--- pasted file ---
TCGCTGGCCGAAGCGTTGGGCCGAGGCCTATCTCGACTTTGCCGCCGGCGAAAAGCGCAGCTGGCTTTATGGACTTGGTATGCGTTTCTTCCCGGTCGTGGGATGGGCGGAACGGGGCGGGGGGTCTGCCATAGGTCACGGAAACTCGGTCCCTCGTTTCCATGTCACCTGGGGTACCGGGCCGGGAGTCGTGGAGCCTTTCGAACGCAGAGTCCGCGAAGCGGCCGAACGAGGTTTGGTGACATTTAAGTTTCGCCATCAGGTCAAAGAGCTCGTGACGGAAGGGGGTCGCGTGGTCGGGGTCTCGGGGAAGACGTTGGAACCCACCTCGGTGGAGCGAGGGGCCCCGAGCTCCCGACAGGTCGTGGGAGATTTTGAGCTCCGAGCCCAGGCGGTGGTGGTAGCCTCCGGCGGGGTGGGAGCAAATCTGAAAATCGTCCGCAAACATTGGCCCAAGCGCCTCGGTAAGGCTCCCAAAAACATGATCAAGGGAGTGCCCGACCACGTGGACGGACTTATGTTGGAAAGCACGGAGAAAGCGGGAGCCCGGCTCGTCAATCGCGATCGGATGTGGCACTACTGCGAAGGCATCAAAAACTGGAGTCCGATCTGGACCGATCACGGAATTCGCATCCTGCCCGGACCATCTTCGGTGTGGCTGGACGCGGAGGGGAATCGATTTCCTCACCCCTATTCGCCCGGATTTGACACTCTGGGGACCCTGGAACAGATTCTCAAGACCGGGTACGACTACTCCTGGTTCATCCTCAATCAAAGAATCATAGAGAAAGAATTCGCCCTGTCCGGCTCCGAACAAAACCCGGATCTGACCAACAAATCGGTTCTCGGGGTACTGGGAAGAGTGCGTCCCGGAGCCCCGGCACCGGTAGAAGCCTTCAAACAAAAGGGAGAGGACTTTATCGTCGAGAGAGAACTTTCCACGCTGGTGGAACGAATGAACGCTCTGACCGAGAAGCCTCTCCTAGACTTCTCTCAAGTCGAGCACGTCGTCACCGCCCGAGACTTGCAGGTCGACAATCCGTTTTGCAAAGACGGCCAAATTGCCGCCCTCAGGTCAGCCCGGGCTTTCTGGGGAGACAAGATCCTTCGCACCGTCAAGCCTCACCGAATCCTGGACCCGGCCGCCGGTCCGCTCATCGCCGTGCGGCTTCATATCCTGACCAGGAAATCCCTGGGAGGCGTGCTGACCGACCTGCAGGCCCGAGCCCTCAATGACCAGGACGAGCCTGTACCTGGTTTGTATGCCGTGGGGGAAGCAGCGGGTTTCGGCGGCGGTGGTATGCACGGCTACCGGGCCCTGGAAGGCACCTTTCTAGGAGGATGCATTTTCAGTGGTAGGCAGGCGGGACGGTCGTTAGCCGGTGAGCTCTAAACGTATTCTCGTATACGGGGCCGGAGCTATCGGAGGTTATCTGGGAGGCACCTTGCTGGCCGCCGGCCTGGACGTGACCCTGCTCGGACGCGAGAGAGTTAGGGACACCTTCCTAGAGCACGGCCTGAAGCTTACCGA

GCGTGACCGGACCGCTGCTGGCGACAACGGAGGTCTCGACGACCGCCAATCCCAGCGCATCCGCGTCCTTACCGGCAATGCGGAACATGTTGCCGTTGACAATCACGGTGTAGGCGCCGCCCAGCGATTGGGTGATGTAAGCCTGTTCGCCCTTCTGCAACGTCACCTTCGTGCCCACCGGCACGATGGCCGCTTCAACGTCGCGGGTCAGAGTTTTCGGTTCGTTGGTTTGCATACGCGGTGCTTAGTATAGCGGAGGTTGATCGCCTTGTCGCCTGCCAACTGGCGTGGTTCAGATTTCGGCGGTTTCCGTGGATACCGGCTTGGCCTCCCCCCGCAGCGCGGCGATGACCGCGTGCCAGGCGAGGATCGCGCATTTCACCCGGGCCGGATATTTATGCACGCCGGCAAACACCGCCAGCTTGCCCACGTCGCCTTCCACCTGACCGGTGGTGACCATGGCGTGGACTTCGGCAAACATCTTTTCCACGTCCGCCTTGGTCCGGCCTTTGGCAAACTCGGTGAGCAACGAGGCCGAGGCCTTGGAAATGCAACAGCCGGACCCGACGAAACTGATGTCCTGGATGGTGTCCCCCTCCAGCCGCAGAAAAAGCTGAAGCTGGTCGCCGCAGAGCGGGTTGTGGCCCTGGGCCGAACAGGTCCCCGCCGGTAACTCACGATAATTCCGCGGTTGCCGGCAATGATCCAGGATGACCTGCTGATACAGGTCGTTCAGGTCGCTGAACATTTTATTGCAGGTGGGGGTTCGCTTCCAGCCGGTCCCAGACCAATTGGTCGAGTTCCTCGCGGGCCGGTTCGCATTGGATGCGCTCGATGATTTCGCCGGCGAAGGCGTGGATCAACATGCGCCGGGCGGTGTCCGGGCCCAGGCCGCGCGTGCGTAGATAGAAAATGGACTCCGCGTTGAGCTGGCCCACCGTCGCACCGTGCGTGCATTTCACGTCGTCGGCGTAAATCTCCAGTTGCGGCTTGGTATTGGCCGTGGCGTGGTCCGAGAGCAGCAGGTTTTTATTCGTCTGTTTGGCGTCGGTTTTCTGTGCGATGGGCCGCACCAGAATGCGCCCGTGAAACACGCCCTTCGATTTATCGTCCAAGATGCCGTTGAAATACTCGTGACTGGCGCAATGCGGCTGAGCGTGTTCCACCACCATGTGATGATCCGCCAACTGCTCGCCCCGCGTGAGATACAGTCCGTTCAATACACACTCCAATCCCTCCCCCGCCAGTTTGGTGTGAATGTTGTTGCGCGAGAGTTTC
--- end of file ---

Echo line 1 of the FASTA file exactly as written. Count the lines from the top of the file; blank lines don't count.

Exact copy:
TCGCTGGCCGAAGCGTTGGGCCGAGGCCTATCTCGACTTTGCCGCCGGCGAAAAGCGCAGCTGGCTTTATGGACTTGGTATGCGTTTCTTCCCGGTCGTGGGATGGGCGGAACGGGGCGGGGGGTCTGCCATAGGTCACGGAAACTCGGTCCCTCGTTTCCATGTCACCTGGGGTACCGGGCCGGGAGTCGTGGAGCCTTTCGAACGCAGAGTCCGCGAAGCGGCCGAACGAGGTTTGGTGACATTTAAGTTTCGCCATCAGGTCAAAGAGCTCGTGACGGAAGGGGGTCGCGTGGTCGGGGTCTCGGGGAAGACGTTGGAACCCACCTCGGTGGAGCGAGGGGCCCCGAGCTCCCGACAGGTCGTGGGAGATTTTGAGCTCCGAGCCCAGGCGGTGGTGGTAGCCTCCGGCGGGGTGGGAGCAAATCTGAAAATCGTCCGCAAACATTGGCCCAAGCGCCTCGGTAAGGCTCCCAAAAACATGATCAAGGGAGTGCCCGACCACGTGGACGGACTTATGTTGGAAAGCACGGAGAAAGCGGGAGCCCGGCTCGTCAATCGCGATCGGATGTGGCACTACTGCGAAGGCATCAAAAACTGGAGTCCGATCTGGACCGATCACGGAATTCGCATCCTGCCCGGACCATCTTCGGTGTGGCTGGACGCGGAGGGGAATCGATTTCCTCACCCCTATTCGCCCGGATTTGACACTCTGGGGACCCTGGAACAGATTCTCAAGACCGGGTACGACTACTCCTGGTTCATCCTCAATCAAAGAATCATAGAGAAAGAATTCGCCCTGTCCGGCTCCGAACAAAACCCGGATCTGACCAACAAATCGGTTCTCGGGGTACTGGGAAGAGTGCGTCCCGGAGCCCCGGCACCGGTAGAAGCCTTCAAACAAAAGGGAGAGGACTTTATCGTCGAGAGAGAACTTTCCACGCTGGTGGAACGAATGAACGCTCTGACCGAGAAGCCTCTCCTAGACTTCTCTCAAGTCGAGCACGTCGTCACCGCCCGAGACTTGCAGGTCGACAATCCGTTTTGCAAAGACGGCCAAATTGCCGCCCTCAGGTCAGCCCGGGCTTTCTGGGGAGACAAGATCCTTCGCACCGTCAAGCCTCACCGAATCCTGGACCCGGCCGCCGGTCCGCTCATCGCCGTGCGGCTTCATATCCTGACCAGGAAATCCCTGGGAGGCGTGCTGACCGACCTGCAGGCCCGAGCCCTCAATGACCAGGACGAGCCTGTACCTGGTTTGTATGCCGTGGGGGAAGCAGCGGGTTTCGGCGGCGGTGGTATGCACGGCTACCGGGCCCTGGAAGGCACCTTTCTAGGAGGATGCATTTTCAGTGGTAGGCAGGCGGGACGGTCGTTAGCCGGTGAGCTCTAAACGTATTCTCGTATACGGGGCCGGAGCTATCGGAGGTTATCTGGGAGGCACCTTGCTGGCCGCCGGCCTGGACGTGACCCTGCTCGGACGCGAGAGAGTTAGGGACACCTTCCTAGAGCACGGCCTGAAGCTTACCGA